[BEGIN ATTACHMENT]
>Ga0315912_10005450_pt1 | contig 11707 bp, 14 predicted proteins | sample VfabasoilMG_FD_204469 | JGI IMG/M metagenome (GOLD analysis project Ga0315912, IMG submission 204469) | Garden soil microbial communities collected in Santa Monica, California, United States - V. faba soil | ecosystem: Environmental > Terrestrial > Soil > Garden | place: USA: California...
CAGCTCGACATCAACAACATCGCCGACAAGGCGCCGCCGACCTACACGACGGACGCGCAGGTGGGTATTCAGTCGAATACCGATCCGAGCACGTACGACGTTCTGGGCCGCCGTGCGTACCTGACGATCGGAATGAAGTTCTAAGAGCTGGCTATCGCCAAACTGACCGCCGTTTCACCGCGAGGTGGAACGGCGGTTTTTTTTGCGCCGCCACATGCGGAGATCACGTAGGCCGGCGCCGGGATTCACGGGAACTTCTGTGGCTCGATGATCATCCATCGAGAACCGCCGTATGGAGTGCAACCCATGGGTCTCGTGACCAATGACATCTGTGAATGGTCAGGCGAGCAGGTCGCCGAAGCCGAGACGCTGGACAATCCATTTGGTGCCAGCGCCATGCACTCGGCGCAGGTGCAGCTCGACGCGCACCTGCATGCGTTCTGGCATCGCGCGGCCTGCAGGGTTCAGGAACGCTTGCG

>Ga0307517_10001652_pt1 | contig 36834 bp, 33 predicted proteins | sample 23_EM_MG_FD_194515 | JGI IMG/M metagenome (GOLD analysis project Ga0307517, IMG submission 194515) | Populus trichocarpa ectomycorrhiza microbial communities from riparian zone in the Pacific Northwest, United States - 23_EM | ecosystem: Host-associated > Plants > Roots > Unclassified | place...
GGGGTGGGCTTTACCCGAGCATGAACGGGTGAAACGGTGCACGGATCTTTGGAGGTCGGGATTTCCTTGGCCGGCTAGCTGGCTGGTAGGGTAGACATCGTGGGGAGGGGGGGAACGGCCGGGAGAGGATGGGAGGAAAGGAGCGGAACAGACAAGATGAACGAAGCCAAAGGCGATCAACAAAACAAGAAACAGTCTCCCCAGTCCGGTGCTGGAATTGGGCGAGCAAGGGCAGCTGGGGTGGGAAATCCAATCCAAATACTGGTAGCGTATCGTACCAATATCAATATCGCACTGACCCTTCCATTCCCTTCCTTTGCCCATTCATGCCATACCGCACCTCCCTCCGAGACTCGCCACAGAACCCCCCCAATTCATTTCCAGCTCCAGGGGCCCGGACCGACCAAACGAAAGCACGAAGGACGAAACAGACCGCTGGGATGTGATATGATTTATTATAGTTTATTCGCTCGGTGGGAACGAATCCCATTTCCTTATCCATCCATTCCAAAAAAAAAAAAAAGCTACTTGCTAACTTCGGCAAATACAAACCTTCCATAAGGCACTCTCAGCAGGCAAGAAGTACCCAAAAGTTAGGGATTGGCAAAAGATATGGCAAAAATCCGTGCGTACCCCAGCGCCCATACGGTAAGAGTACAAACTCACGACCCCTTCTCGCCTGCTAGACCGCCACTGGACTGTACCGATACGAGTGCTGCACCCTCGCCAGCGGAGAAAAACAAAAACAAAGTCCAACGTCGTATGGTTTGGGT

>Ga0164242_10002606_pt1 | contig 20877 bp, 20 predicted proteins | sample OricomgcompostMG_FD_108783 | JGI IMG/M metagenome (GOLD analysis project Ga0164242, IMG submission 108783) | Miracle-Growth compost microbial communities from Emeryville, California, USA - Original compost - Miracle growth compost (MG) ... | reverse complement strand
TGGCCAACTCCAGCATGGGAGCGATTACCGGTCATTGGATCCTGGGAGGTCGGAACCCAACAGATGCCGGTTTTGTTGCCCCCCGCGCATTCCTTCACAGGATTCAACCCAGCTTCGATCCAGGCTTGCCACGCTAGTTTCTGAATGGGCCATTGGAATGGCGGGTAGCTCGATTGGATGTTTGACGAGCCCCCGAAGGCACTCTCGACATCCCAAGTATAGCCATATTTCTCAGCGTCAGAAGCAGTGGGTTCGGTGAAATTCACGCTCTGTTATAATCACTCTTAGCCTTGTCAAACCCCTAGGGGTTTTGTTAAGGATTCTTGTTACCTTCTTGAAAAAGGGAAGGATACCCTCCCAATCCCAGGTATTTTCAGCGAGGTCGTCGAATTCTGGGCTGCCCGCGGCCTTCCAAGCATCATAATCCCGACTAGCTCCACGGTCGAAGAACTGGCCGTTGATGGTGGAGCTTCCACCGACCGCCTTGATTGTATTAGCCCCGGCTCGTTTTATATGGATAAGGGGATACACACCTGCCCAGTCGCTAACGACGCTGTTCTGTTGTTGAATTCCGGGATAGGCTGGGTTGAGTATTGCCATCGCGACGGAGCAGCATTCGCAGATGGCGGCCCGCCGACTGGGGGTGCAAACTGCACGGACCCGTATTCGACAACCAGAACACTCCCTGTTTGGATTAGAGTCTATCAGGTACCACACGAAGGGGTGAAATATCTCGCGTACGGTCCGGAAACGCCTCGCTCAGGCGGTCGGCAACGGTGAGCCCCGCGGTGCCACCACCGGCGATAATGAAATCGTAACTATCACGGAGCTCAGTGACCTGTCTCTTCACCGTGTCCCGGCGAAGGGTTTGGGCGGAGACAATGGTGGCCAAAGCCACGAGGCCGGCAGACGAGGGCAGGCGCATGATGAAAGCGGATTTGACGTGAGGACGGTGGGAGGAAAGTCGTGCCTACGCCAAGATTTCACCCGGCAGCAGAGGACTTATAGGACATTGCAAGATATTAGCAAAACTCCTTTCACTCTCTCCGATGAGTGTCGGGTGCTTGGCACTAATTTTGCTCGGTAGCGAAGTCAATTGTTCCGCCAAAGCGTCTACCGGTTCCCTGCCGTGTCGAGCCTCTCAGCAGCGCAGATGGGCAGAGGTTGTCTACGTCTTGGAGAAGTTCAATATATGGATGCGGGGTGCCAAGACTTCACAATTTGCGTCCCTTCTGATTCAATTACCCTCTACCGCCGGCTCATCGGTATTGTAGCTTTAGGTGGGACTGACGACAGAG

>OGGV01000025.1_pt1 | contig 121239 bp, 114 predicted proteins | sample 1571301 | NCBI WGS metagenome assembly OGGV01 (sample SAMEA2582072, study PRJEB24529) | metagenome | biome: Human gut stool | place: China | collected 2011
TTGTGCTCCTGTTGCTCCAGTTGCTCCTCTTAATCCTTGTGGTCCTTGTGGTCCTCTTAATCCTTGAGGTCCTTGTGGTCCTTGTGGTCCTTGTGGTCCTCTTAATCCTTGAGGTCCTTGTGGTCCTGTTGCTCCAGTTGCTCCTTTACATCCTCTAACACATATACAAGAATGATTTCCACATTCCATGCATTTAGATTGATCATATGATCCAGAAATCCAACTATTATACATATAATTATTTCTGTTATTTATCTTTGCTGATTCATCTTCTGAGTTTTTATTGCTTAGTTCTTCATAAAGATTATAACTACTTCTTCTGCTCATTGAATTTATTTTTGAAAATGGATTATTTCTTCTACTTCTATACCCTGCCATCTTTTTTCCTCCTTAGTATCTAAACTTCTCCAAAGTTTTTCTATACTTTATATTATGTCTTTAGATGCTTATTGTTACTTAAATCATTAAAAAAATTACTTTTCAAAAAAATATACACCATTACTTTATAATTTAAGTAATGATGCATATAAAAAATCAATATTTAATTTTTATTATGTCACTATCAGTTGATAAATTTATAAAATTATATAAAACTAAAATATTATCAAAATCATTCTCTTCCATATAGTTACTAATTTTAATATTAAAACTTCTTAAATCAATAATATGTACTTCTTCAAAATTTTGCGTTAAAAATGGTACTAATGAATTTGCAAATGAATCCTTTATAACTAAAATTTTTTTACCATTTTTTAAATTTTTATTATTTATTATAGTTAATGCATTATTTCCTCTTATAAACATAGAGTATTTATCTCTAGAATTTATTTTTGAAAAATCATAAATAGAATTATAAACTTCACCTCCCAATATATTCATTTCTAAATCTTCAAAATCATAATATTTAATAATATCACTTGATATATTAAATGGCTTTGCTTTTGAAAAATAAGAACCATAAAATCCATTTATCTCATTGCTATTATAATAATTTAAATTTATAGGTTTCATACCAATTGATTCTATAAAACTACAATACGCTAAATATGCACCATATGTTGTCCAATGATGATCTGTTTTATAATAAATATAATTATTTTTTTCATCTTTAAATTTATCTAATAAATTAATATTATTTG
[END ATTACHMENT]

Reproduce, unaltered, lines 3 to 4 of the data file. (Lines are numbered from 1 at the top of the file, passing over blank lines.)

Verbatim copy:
>Ga0307517_10001652_pt1 | contig 36834 bp, 33 predicted proteins | sample 23_EM_MG_FD_194515 | JGI IMG/M metagenome (GOLD analysis project Ga0307517, IMG submission 194515) | Populus trichocarpa ectomycorrhiza microbial communities from riparian zone in the Pacific Northwest, United States - 23_EM | ecosystem: Host-associated > Plants > Roots > Unclassified | place...
GGGGTGGGCTTTACCCGAGCATGAACGGGTGAAACGGTGCACGGATCTTTGGAGGTCGGGATTTCCTTGGCCGGCTAGCTGGCTGGTAGGGTAGACATCGTGGGGAGGGGGGGAACGGCCGGGAGAGGATGGGAGGAAAGGAGCGGAACAGACAAGATGAACGAAGCCAAAGGCGATCAACAAAACAAGAAACAGTCTCCCCAGTCCGGTGCTGGAATTGGGCGAGCAAGGGCAGCTGGGGTGGGAAATCCAATCCAAATACTGGTAGCGTATCGTACCAATATCAATATCGCACTGACCCTTCCATTCCCTTCCTTTGCCCATTCATGCCATACCGCACCTCCCTCCGAGACTCGCCACAGAACCCCCCCAATTCATTTCCAGCTCCAGGGGCCCGGACCGACCAAACGAAAGCACGAAGGACGAAACAGACCGCTGGGATGTGATATGATTTATTATAGTTTATTCGCTCGGTGGGAACGAATCCCATTTCCTTATCCATCCATTCCAAAAAAAAAAAAAAGCTACTTGCTAACTTCGGCAAATACAAACCTTCCATAAGGCACTCTCAGCAGGCAAGAAGTACCCAAAAGTTAGGGATTGGCAAAAGATATGGCAAAAATCCGTGCGTACCCCAGCGCCCATACGGTAAGAGTACAAACTCACGACCCCTTCTCGCCTGCTAGACCGCCACTGGACTGTACCGATACGAGTGCTGCACCCTCGCCAGCGGAGAAAAACAAAAACAAAGTCCAACGTCGTATGGTTTGGGT